When you have confidence, you can have a lot of fun. And when you have fun, you can do amazing things.
Fred Cox, the co-inventor of the Nerf football, passed recently. I use the pun (passed) with purpose, with honor, and with gratitude, as one of the staple activities of my sporting youth was throwing or catching a nerf in the touch and tackle football games played on the streets and the backyards in my suburban Rochester neighborhood.
If I scratch the recesses of my aging brain, I believe my first encounter with a nerf was in second grade, when I received one as a Christmas present. I remember sleeping with the ball that night, and for some time after, a substitute Teddy Bear in a time when boys were more often than not discouraged from cuddling up in slumber with a doll or a stuffed animal.
But it was a few years later, around the 5th or 6th grade, that a nerf became more than a bedtime companion. In fact, I can say now that without Cox’s invention I would not have enjoyed uncountable hours of enjoyment playing football with friends. The nerf, you see, allowed me, a child of small and slight stature with little hands, to “grip it and rip it.” Before that, whenever a more traditional football was used, be it the leather or plastic variety, my diminutive hands could not hold it properly to perform a tight spiral or make a toss of any acceptable distance. But a nerf I could heave, or at least reach a running receiver, and because of this I could be a quarterback, the position I always craved to play.
Before he gave the world the nerf football in 1972, Cox was a formidable placekicker for the Minnesota Vikings. He was from the old-school, a straight-ahead, toe-first kicker, and I remember him and others of the ilk performing their gridiron duties like a guard at Buckingham Palace: precise, military steps forward and a straight swing of the leg skyward like a Radio City Rockette in helmet and pads.
Along with Cox, almost all other kickers in the NFL at the time addressed the ball toe-first. One exception was Tom Dempsey, who played for the Saints, and for many years held the record for the longest field goal (63 yards) in the NFL. Dempsey was unique, however, because although he was a straight-ahead kicker, he was born without toes on his right foot and wore a modified shoe with a flattened and enlarged toe surface. The shoe, particularly after his herculean field goal, was controversial, with people saying it gave him an unfair advantage as a kicker. When asked by reporters if he agreed with the complaints, he deadpanned, “Unfair, eh?”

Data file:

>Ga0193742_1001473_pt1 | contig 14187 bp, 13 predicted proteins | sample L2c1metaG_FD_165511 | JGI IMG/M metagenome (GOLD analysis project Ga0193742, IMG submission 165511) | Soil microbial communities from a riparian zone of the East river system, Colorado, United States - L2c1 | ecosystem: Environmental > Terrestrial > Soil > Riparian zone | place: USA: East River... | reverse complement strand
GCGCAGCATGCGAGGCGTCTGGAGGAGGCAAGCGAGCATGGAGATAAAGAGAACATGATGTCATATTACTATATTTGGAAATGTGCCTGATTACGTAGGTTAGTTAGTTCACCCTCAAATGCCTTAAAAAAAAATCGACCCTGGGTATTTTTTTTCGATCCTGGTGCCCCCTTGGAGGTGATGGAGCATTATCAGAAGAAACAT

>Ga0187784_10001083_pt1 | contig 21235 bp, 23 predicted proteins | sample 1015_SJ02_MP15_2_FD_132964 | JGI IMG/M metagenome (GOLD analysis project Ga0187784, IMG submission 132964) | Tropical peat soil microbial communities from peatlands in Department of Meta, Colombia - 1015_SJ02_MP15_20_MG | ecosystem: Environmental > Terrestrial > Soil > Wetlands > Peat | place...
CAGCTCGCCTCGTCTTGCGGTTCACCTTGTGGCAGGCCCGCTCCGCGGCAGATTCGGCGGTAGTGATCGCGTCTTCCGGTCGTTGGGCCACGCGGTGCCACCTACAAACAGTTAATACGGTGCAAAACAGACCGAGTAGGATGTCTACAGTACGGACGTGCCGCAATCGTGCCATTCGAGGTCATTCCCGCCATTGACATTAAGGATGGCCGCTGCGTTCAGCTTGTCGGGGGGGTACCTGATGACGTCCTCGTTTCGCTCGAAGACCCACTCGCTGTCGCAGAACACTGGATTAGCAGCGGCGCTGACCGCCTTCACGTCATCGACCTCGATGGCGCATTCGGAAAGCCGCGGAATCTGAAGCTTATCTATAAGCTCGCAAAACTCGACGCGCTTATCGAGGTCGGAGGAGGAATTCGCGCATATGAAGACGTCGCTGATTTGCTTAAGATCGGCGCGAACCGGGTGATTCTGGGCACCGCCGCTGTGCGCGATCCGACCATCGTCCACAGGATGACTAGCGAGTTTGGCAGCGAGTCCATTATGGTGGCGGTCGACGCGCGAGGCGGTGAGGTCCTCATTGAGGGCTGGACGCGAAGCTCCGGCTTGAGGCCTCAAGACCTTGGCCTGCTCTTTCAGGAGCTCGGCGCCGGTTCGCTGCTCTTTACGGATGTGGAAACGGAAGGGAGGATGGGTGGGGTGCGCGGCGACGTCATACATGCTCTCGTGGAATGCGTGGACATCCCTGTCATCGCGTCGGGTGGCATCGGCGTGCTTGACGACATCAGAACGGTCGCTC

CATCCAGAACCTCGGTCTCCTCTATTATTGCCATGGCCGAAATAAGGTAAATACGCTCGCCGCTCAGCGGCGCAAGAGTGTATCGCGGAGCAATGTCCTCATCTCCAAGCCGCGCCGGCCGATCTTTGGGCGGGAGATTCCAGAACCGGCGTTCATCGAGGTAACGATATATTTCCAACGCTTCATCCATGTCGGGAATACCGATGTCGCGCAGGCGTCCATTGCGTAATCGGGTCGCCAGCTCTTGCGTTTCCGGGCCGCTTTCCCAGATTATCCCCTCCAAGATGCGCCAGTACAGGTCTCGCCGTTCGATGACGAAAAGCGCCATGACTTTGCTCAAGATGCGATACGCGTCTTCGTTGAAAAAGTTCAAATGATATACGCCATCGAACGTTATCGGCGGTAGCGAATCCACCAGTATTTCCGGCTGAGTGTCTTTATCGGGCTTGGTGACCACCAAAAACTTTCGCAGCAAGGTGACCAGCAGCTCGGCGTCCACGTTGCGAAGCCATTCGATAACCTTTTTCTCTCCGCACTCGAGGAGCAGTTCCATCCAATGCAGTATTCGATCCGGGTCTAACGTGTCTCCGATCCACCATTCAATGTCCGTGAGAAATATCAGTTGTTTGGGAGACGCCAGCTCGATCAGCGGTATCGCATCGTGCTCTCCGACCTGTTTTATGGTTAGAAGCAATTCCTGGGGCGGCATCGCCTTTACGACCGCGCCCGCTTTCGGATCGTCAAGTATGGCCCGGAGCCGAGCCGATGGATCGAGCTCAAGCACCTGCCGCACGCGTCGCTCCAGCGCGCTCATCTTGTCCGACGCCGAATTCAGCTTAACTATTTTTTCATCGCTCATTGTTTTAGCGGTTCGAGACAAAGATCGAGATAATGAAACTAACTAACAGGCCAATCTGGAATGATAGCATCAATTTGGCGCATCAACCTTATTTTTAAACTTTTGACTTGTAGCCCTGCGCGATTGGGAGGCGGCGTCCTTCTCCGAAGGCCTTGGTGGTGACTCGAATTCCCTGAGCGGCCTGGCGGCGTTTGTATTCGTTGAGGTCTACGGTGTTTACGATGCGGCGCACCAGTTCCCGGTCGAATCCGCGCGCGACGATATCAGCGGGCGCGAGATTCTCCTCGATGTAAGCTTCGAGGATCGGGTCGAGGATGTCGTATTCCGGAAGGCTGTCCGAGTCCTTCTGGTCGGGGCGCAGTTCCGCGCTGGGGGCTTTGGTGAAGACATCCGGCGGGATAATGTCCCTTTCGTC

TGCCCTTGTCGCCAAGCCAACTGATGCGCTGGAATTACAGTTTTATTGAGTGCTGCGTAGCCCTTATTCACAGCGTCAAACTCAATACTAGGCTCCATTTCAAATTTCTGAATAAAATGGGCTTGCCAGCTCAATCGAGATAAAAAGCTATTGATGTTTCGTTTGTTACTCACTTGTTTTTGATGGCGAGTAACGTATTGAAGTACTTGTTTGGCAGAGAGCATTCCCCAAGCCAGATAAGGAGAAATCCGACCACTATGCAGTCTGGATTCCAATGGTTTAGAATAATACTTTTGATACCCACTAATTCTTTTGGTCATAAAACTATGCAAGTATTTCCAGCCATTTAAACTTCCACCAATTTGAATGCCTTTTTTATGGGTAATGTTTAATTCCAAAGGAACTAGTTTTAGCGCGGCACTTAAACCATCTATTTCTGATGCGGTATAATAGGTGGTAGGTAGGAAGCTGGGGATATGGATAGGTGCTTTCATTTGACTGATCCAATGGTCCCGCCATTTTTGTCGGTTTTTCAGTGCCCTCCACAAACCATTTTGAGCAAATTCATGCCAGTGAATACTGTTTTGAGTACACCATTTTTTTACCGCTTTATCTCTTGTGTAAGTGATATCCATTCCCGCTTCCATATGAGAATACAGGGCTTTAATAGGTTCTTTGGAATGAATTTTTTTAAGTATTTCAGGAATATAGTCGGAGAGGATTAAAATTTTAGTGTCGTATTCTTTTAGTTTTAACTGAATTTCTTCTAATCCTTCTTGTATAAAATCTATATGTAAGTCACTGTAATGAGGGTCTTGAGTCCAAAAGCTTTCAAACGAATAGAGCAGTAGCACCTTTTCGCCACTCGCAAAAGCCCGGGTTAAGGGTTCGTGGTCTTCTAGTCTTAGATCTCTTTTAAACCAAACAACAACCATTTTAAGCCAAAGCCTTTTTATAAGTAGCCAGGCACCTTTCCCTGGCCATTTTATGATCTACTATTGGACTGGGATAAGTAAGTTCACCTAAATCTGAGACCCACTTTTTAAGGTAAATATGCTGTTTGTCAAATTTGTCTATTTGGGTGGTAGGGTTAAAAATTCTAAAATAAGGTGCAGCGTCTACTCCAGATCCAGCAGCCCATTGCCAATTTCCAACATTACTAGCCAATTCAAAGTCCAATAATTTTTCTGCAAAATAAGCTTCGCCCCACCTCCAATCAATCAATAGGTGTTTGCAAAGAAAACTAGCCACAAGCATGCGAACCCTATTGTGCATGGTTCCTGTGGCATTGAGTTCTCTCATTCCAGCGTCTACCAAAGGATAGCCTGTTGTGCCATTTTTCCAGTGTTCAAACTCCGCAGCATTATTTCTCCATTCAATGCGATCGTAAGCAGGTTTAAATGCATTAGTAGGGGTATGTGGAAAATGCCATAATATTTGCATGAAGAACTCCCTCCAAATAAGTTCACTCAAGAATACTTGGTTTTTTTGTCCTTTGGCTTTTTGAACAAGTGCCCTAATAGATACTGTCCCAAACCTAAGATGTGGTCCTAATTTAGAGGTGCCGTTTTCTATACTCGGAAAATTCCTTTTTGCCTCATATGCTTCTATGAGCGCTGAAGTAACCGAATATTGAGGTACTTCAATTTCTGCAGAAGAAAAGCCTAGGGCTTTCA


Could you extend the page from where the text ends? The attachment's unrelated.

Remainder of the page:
Growing up, kicking a nerf was about the only thing about it I didn’t like. Whereas I could throw a nerf twice as far and much more true than a real football, the opposite occurred when trying to punt or hit a field goal, either straight on or soccer style. Another drawback was the nerf’s tendency to tear after frequent use, the foam coming out, as I remember, in tiny patches, until finally losing its aerodynamic abilities and becoming more or less a “wounded duck” whenever it took to the air. It also was not designed for playing in the rain, or when the snow was melting and the turf was muddy and wet, the ball becoming a sodden and heavy sponge.
But these issues are trifles compared to all the good the nerf brought to the game of football for me. Although I was small, as noted, I was quick and a good scrambler, and the nerf allowed me to dance around and evade defenders like Fran Tarketon (look him up kids), who also played on the Vikings. It was a dazzling feeling, something I still romance in my mind today, eluding tacklers, moving left to right in a disintegrating pocket, and then, when a receiver finally became free, leading them with a throw or zipping it through a narrow window to their waiting hands. Such memories of triumph, of challenge, and of healthy competition, were only made possible because of the vision of a man who always approached the game head on.
RIP Fred Cox. I owe you much.